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A Movie a Day, Day 76: Farewell

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A Movie a Day, Day 76: Farewell

If you’ve ever wondered what led to the collapse of the Soviet empire, Farewell offers an intriguing answer. Based on a true story, it introduces us to a high-up KGB officer who smuggled hundreds of pages of key top-secret Soviet documents to NATO in 1981 and ’82, apparently doing as much as any other single person to bring down the Russian bureaucracy.

Recapturing that slice of long-buried history is just one of the pleasures of watching this surefooted thriller, which samples a multiplex’s worth of genres—odd-couple bromance, Cold War suspense, Dr. Strangelove-style farce, and old-fashioned spy-vs-spy—to come up with a wryly witty, understated style of its own.

Emir Kusturica plays the real-life double agent Vladimir Vetrov, who the movie calls Sergei Gregoriev. Guillaume Canet, looking a lot like Ryan O’Neal circa 1981, plays Pierre Froment, the courier Gregoriev uses to get his information to France, since no one would suspect the French civilian of being a spy. The two start off mutually suspicious, even contemptuous, but they come to respect, rely on, and finally love one another in an understated and moving progression that forms the heart of the film.

Parallel stories about the men’s family lives are also beautifully done, making painfully clear how much they’re risking by smuggling secrets. The scenes involving Russian, French, and American leaders don’t work as well, since they’re stilted and speech-heavy, so different in tone from everything else that they might have come from another film. Fred Ward’s satiric take on Ronald Reagan seems particularly out of place, his portrayal making the president merely laughable while the surprisingly respectful screenplay gives him real weight, implying that the much-maligned Star Wars program was a brilliant and successful bluff.

There are some great faces in this film, including Niels Arestrup as a French intelligence agent and Aleksey Gorbunov as a Russian agent who romances Sergei’s wife and winds up leading his interrogation, but the best face of all is Kusturica’s crinkly mug. I know Kusturica best as a director (When Father Was Away on Business, Time of the Gypsies), but he’s done a lot of time in front of a camera too, and no wonder: His recessed eyes and creased forehead seem to hold all the weary wisdom of the old world. Watching Sergei confirm his suspicions of his wife’s affair and then set about to woo her back without ever confronting her, or try doggedly to talk to his sullen teenage son before wordlessly accepting his rejection, you get the measure of a man who keeps titanic emotions in check not out of weakness but out of strength. With his Russian-bear body and battle-scarred face, Kusturica’s Sergei is an old-school man’s man, supremely confident in his own judgment and willing to put his life on the line to protect the people he loves.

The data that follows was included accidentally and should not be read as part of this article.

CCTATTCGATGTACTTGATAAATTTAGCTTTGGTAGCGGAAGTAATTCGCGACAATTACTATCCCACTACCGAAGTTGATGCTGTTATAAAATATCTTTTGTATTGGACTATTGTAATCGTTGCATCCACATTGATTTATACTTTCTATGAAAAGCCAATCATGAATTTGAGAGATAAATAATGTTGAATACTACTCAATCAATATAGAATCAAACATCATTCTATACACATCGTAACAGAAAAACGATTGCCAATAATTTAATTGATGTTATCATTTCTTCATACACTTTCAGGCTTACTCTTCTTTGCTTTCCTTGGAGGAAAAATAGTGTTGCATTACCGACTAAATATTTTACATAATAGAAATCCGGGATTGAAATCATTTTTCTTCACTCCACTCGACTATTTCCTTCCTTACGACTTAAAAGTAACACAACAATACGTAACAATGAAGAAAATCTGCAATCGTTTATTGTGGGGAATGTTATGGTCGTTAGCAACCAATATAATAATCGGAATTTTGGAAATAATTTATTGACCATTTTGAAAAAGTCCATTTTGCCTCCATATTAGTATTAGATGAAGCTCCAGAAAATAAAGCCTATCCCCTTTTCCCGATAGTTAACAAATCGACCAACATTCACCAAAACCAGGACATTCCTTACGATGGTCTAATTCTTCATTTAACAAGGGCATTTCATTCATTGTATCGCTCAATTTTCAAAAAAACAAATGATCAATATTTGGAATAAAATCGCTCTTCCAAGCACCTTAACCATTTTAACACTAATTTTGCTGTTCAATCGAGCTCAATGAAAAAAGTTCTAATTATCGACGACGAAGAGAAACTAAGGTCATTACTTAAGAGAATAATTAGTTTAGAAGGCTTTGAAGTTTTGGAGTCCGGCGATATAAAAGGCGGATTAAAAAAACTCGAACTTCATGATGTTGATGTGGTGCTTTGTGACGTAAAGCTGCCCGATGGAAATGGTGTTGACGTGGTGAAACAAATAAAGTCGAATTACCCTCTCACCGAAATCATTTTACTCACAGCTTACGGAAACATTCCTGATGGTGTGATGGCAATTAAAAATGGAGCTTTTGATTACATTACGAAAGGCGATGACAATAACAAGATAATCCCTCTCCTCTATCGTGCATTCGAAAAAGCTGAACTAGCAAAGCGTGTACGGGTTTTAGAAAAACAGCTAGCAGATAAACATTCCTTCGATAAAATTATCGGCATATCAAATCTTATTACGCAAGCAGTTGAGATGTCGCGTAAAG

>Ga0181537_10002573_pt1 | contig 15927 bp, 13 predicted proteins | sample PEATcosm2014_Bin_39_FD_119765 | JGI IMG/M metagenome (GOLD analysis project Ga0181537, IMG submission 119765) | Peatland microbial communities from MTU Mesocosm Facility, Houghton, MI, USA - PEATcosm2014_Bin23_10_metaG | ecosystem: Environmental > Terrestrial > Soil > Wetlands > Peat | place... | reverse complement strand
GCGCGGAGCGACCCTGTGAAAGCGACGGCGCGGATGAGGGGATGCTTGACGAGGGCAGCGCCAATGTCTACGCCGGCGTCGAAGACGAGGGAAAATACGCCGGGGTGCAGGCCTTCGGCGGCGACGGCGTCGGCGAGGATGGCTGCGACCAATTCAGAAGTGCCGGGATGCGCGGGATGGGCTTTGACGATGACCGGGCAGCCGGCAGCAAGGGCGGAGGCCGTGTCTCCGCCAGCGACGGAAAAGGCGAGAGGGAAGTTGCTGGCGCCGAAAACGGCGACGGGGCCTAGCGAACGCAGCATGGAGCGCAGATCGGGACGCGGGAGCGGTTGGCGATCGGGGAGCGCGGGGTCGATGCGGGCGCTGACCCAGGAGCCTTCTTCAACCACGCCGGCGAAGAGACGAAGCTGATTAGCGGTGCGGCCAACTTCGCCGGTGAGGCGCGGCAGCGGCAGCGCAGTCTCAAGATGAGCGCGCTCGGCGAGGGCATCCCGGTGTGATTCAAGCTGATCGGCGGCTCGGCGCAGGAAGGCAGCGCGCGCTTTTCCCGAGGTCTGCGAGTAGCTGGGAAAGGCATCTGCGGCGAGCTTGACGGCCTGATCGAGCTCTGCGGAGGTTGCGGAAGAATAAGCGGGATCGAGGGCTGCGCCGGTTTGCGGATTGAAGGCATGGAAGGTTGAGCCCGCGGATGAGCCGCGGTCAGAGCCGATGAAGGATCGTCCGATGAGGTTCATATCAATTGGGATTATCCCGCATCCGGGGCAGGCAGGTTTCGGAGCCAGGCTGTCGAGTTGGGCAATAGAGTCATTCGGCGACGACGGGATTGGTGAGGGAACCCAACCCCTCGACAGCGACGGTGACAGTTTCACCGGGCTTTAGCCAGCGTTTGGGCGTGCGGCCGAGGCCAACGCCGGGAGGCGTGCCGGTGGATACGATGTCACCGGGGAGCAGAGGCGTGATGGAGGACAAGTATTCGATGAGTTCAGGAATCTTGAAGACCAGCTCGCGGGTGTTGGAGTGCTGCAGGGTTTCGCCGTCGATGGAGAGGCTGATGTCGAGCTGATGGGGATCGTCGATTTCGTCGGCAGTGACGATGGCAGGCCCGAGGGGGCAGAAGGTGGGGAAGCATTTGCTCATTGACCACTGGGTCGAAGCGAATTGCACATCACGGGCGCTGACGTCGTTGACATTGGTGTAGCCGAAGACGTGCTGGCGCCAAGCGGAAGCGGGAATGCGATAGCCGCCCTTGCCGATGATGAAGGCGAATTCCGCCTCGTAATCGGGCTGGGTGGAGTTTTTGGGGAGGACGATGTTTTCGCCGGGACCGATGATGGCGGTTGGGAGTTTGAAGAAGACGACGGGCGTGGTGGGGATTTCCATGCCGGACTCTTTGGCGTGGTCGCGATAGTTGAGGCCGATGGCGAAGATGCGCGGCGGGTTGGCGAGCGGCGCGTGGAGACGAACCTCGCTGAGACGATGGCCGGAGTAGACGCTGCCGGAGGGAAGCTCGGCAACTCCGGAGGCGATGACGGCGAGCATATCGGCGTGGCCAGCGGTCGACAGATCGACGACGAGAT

He’s also a bit of a loose cannonball. In the movie as in life, Sergei was risking exposure—not to mention further endangering his marriage—by having an affair with a colleague in the KGB, and the real Vetrov was initially jailed not for espionage, as the movie would have it, but for a messy incident that started when he shot his mistress in his car. Another film might have made Sergei out to be the victim of a midlife crisis, but Carion and Serguei Kostine, who wrote the book the movie is based on and cowrote the screenplay, have too much respect for their subject to subject him to armchair psychoanalysis. Instead, they focus on his conviction that Russia’s calcified leadership had betrayed the communist principles he believed in, so the only route back to true communism was forcing the bums out of office and fomenting another revolution. His act may have branded him a traitor, but he did it out of love—for his son and for his country.

Canet is a director too, though he’s done a lot more acting than he has directing. I’m not sure what Carion was up to in casting directors as his two leads, but I got a mild, film-geek thrill from seeing Canet, the director of the excellent Hitchcockian thriller Tell No One as the ultimate Hitchcockian hero: an ordinary man caught up in a charged Cold War intrigue.

In case you’re wondering why you never heard about such an important part of our Cold War history before, the movie offers an explanation. An icy U.S. intelligence officer played by Willem Dafoe thanks Pierre for his help, saying “the free people of the Western world” owe him a lot. But they must never know, he adds menacingly. If Americans learned that the Soviets had held the key to so many U.S. state secrets for so many years, they’d lose faith in their institutions, and democracy can’t work if the people don’t trust their leaders.

Makes you wonder what else they’re not telling us.

Elise Nakhnikian has been writing about movies since the best way to learn about them was through alternative weeklies. She is currently the movie reviewer for TimeOFF. She also has her own blog, Girls Can Play, and a Twitter account.